August 31, 1935 - Editorial - Penalizing Thrift, by George Lorimer
It is difficult to think of anything more calculated to restrain confidence than the apparently careless attitude of President Roosevelt and some of his associates toward the soundness of new legislative measures. This is a serious statement, but it is made with deep conviction, and, what is more, it needs to be heeded.
Congress has enacted or had presented to it by Administration forces a series of measures of the most intricate nature and far-reaching effect. Not only has the greatest possible pressure been put on Congress to pass these measures but a number of them have been described as "must" legislation. It should be remembered, however, that the President has absolutely no constitutional authority to order Congress to pass particular pet measures, and that there is no such thing as "must" legislation in our scheme of government. Possibly the word "must" may have been used by congressmen or newspaper writers without official justification, and, we understand, the Administration prefers it to be called "desirable" legislation.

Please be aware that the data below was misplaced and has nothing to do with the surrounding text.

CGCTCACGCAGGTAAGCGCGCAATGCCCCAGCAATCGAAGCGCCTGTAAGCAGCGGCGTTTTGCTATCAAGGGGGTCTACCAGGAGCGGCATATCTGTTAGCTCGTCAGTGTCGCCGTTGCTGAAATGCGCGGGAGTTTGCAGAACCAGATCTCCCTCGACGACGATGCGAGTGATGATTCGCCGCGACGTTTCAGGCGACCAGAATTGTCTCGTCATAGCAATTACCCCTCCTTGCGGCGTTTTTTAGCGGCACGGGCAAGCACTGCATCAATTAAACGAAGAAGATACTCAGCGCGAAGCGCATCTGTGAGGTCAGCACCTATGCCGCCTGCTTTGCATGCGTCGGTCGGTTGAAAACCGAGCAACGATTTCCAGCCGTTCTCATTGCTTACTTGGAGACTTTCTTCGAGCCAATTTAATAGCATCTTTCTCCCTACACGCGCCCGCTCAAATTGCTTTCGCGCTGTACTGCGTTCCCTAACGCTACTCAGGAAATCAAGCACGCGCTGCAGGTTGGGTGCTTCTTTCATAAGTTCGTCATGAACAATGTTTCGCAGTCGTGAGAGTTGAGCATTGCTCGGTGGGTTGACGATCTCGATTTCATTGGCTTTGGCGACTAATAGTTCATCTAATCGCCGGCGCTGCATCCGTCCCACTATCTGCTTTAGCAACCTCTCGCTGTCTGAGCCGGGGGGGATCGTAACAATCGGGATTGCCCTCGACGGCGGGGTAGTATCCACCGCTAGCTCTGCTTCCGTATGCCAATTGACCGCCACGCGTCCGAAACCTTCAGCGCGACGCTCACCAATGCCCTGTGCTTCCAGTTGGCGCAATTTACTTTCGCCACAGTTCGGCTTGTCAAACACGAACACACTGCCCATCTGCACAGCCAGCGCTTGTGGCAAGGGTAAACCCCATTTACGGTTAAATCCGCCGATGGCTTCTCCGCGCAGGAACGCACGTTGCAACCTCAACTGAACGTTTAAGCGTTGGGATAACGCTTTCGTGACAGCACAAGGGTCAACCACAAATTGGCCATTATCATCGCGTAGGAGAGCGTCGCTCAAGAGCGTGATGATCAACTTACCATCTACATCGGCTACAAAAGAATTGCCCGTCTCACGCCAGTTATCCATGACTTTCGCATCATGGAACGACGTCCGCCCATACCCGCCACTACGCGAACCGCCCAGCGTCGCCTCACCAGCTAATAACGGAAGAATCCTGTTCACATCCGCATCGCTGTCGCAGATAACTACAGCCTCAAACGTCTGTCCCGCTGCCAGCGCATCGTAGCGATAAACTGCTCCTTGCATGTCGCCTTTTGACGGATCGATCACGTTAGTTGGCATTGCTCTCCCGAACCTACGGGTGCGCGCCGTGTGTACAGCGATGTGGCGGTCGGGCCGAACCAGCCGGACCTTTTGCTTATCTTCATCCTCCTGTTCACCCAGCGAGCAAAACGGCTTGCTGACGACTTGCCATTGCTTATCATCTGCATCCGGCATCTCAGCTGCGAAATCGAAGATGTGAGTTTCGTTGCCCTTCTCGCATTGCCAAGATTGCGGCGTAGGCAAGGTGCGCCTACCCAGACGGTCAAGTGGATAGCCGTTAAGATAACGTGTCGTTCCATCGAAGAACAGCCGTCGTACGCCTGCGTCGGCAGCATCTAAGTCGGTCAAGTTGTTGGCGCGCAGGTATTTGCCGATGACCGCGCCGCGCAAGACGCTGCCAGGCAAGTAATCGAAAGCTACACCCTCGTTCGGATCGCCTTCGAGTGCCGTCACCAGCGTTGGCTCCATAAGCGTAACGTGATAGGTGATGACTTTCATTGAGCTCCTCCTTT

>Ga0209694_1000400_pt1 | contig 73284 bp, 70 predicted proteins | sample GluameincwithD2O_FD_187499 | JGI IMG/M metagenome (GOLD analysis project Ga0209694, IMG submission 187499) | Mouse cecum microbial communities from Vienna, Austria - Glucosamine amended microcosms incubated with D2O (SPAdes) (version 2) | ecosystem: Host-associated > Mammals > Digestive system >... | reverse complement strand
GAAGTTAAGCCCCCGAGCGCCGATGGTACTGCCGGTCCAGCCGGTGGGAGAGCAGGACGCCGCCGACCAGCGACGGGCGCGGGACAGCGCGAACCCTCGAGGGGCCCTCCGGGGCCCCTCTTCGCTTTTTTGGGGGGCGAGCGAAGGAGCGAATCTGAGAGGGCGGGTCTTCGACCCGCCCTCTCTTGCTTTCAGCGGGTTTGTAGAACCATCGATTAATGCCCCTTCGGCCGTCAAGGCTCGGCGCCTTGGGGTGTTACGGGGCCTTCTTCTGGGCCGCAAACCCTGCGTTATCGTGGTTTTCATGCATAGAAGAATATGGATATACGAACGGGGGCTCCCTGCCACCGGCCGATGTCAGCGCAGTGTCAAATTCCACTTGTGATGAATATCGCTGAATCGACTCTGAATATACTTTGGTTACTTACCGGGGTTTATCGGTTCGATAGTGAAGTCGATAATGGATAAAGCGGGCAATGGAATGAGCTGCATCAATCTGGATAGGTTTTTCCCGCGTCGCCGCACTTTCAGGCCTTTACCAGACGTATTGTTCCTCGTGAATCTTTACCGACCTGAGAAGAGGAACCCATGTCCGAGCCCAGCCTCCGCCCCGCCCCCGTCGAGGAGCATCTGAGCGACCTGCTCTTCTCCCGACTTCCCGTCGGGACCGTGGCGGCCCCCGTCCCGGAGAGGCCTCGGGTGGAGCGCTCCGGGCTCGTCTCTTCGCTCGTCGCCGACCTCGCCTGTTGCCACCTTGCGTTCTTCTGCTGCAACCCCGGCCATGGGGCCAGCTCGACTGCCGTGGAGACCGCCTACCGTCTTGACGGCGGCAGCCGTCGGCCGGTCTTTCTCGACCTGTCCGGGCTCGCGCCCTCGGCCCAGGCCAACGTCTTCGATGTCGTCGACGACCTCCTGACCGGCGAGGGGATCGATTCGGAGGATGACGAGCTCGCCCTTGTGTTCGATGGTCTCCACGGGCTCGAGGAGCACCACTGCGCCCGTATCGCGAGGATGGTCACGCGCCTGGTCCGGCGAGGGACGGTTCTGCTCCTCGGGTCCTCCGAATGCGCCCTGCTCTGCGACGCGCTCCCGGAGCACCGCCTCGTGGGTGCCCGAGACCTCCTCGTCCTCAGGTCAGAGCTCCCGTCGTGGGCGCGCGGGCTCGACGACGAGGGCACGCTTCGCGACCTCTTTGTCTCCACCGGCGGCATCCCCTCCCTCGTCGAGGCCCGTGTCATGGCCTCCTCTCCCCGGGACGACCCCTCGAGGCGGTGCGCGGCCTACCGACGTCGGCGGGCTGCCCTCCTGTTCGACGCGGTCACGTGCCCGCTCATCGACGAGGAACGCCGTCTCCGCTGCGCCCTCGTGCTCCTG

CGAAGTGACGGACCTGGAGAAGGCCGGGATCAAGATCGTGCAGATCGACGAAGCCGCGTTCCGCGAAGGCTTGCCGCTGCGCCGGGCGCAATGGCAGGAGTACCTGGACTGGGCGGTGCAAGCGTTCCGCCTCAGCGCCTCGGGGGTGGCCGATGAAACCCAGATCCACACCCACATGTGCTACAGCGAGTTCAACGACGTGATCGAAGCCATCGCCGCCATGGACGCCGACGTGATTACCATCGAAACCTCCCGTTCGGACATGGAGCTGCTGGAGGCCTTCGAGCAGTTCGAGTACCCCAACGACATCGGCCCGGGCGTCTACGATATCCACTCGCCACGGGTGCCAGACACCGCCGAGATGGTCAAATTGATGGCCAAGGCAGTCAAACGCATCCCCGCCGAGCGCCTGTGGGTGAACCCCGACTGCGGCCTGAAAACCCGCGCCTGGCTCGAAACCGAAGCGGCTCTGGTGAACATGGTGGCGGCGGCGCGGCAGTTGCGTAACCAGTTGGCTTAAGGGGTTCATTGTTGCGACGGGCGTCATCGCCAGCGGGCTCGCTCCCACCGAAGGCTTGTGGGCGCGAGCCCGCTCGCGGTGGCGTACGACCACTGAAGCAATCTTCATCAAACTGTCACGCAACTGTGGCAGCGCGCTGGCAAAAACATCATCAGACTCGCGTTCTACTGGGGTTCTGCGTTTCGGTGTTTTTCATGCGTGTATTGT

No has most of the new legislation been adequately discussed or at all well understood by the public at large, which, indeed, is simply bewildered by the hurry, the drive and the casual haphazard irresponsibility with which new measures are driven through. Nor in most cases has Congress itself, any more than the country at large, appeared to know what all the excitement was all about.
Finally, to cap the climax, the cause of widespread uneasiness and doubt is the fact that in a number of the most important instances measures have been pushed through despite very dubious constitutionality. The reason for this disregard for constitutional limitations may be mere restlessness and an impatience with all restraint rather than a deliberate design to build up sentiment for an amendment to the Constitution or to make the Supreme Court appear obstructive. (pg. 22)